College grads struggle to launch careers in a pandemic economy. 'I chose the worst year to get my life together'

CHICAGO - Kevin Zheng had big plans as he prepared to graduate from the University of Illinois in Chicago with his criminal justice degree this spring.
The 23-year-old thought he would enter the job market well prepared, with an internship with the Chicago Police Department on his resume.
But the COVID-19 health crisis turned that plan on its head. His internship was canceled, his graduation was postponed until August, and he sat in his bedroom for the virtual opening ceremony. Now he's looking for a job in a pandemic-triggered recession.
"I chose the worst year to bring my life together," said Zheng, a first-generation college graduate who lives in Chicago's McKinley Park neighborhood.
As the coronavirus pandemic persists, Zheng and other college graduates have recently been grappling with a tight labor market, high unemployment rates, and pressures to find work to repay student loans.
At the beginning of the year, Generation Z, usually defined as those born after 1997, entered the workforce during the longest economic expansion in US history. But now the Illinois unemployment rate for 20-24 year olds is 15.5%, one of the highest of any age group in the state, according to the Department of Labor.
With more employers shedding jobs and upgrading skills for vacancies, recent college graduates fear they will fall behind in their careers. Some save money on student loan payments by cutting their expenses while others apply for part-time, low-wage jobs. Many still live with their parents.
Zheng, who lives with his parents and owes about $ 30,000 in student loans, said he was considering starting part-time work but saw how difficult it can be. Both parents work in catering and often do handicrafts together in different restaurants in order to achieve a stable income. Zheng said he was afraid of taking a job that could expose him to the coronavirus and then potentially infect his parents.
“My parents are older. I'm afraid if I get the virus I won't be the one to get hurt. They will be the ones who will be seriously harmed by the virus. That really stopped me from going out too much, ”he said.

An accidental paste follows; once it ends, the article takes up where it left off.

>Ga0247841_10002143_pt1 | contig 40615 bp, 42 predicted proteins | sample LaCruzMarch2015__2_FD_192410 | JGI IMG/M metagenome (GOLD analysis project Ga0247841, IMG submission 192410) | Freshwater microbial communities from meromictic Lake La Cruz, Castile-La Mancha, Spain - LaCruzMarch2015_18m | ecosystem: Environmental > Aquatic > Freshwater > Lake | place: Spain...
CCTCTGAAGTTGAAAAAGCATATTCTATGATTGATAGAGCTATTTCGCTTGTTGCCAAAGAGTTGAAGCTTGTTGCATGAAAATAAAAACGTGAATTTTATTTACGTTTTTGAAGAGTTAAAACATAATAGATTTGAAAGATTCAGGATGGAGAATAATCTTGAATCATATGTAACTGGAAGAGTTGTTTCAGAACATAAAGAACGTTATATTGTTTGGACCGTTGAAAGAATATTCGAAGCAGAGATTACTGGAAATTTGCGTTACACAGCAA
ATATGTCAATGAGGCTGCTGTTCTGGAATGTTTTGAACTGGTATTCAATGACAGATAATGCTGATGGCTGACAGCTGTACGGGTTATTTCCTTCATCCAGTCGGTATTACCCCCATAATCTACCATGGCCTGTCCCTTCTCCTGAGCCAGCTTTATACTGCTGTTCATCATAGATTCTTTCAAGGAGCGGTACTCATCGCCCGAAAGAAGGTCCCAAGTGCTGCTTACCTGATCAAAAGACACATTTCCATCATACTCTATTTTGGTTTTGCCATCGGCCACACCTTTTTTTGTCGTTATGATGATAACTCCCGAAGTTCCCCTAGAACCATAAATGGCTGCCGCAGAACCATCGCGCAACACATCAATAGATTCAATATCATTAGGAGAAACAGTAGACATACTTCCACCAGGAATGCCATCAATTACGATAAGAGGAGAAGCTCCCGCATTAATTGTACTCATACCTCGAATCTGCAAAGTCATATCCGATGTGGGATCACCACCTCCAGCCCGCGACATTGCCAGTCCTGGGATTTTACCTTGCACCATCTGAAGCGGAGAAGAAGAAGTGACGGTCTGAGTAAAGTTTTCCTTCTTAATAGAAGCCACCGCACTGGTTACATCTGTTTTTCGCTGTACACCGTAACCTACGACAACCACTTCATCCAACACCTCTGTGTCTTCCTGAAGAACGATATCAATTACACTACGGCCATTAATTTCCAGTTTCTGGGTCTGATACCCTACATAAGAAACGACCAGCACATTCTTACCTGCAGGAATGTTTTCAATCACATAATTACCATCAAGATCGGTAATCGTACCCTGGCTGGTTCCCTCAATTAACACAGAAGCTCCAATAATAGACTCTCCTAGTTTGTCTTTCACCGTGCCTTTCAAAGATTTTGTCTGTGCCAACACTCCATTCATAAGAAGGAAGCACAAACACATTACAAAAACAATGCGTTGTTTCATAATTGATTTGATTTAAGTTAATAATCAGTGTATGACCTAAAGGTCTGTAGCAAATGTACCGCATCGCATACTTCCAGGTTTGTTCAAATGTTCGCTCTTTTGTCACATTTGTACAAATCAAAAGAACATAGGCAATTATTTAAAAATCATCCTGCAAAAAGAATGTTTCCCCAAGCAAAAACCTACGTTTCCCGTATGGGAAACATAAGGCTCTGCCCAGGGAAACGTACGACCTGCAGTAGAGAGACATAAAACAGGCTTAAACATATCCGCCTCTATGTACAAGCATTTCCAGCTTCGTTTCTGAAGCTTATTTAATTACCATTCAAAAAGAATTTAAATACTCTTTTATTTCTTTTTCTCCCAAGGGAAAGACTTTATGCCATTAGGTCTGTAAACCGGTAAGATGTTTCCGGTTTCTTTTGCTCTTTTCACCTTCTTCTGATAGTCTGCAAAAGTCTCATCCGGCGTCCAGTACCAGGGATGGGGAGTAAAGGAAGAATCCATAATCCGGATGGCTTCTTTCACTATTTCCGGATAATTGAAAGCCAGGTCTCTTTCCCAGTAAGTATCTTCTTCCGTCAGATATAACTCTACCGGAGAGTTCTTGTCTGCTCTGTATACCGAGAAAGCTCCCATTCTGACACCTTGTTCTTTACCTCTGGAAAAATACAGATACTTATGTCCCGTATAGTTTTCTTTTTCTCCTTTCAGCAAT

Another UIC graduate, Serge Golota, 22, who graduated with a degree in biochemistry in May, is moving from his Chicago apartment to his parents' home in Glenview because he has not found a job.
According to a study by the Pew Research Center, 52% of young adults ages 18-29 reported living with one or both parents in July. This is an increase from a decade ago when 44% of young adults lived at home.
Golota, who has about $ 17,000 in student loans, said he applied for laboratory positions and expanded his search to drug sales, but potential employers are not calling back or asking for years of experience. If he can't find work in the coming months, he can apply to retailers like Target or clothing stores to make money.
"I felt really discouraged by the hiring process," said Golota.
Experts say 2020 graduates could face similar challenges as millennials born between 1981 and 1996 who graduated at the height of the 2008 financial crisis.
Research on previous graduates suggests that Gen Z workers may face lower incomes, persistently low employment rates and fierce competition for jobs once the economy recovers.
Millennials who graduated during the 2008 recession saw their earnings remain low for the next three to four years compared to previous graduates and those who graduated after the recession, said Jesse Rothstein, economist at from the University of California at Berkeley.
“If you find a good job early on, it will lead to more growth in the years to come. If you start your career at a time when there aren't that many good jobs, it seems to be linked not only to worse results right away, but also to worse results even after the economy has recovered, ”said Rothstein.
Rothstein said that for any group that graduated during and after the 2008 recession, employment rates were about 2% lower compared to older workers, although the labor market grew steadily in the 2010s.
It remains to be seen how dramatically the pandemic-induced downturn will hit graduates in 2020. However, experts say the effects could linger if the economy does not recover quickly.
Eliza Forsythe, assistant professor of labor and employment relations at the University of Illinois at Urbana-Champaign, said companies tend to hire current year graduates for entry-level positions rather than those who graduated a year or two earlier. Employers see sharper post-college skills in current graduates compared to previous graduates, especially those who have no relevant post-graduate experience, she said. Such decisions could further hamper the ability of graduates during a recession to find work in their field.